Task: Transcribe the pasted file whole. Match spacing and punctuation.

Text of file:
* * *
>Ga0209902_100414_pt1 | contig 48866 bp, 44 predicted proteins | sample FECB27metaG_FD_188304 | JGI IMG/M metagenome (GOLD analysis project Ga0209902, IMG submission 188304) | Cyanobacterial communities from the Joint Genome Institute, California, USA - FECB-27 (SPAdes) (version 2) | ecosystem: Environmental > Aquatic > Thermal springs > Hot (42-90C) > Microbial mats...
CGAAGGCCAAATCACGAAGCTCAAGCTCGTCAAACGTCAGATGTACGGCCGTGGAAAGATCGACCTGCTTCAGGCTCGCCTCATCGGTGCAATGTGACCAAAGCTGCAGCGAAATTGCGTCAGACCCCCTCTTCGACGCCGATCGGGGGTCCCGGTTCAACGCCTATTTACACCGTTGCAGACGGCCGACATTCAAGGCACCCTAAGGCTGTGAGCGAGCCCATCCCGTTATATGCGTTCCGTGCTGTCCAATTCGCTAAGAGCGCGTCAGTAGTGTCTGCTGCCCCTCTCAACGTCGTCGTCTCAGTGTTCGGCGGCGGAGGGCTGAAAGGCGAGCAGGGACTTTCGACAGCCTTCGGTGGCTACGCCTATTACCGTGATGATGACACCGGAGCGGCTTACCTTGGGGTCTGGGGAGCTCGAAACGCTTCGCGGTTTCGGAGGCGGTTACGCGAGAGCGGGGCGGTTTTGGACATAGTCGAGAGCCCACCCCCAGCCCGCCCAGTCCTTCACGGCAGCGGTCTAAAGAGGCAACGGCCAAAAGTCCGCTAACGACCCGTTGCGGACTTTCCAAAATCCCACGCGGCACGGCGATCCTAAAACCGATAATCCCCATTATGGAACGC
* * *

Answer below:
>Ga0209902_100414_pt1 | contig 48866 bp, 44 predicted proteins | sample FECB27metaG_FD_188304 | JGI IMG/M metagenome (GOLD analysis project Ga0209902, IMG submission 188304) | Cyanobacterial communities from the Joint Genome Institute, California, USA - FECB-27 (SPAdes) (version 2) | ecosystem: Environmental > Aquatic > Thermal springs > Hot (42-90C) > Microbial mats...
CGAAGGCCAAATCACGAAGCTCAAGCTCGTCAAACGTCAGATGTACGGCCGTGGAAAGATCGACCTGCTTCAGGCTCGCCTCATCGGTGCAATGTGACCAAAGCTGCAGCGAAATTGCGTCAGACCCCCTCTTCGACGCCGATCGGGGGTCCCGGTTCAACGCCTATTTACACCGTTGCAGACGGCCGACATTCAAGGCACCCTAAGGCTGTGAGCGAGCCCATCCCGTTATATGCGTTCCGTGCTGTCCAATTCGCTAAGAGCGCGTCAGTAGTGTCTGCTGCCCCTCTCAACGTCGTCGTCTCAGTGTTCGGCGGCGGAGGGCTGAAAGGCGAGCAGGGACTTTCGACAGCCTTCGGTGGCTACGCCTATTACCGTGATGATGACACCGGAGCGGCTTACCTTGGGGTCTGGGGAGCTCGAAACGCTTCGCGGTTTCGGAGGCGGTTACGCGAGAGCGGGGCGGTTTTGGACATAGTCGAGAGCCCACCCCCAGCCCGCCCAGTCCTTCACGGCAGCGGTCTAAAGAGGCAACGGCCAAAAGTCCGCTAACGACCCGTTGCGGACTTTCCAAAATCCCACGCGGCACGGCGATCCTAAAACCGATAATCCCCATTATGGAACGC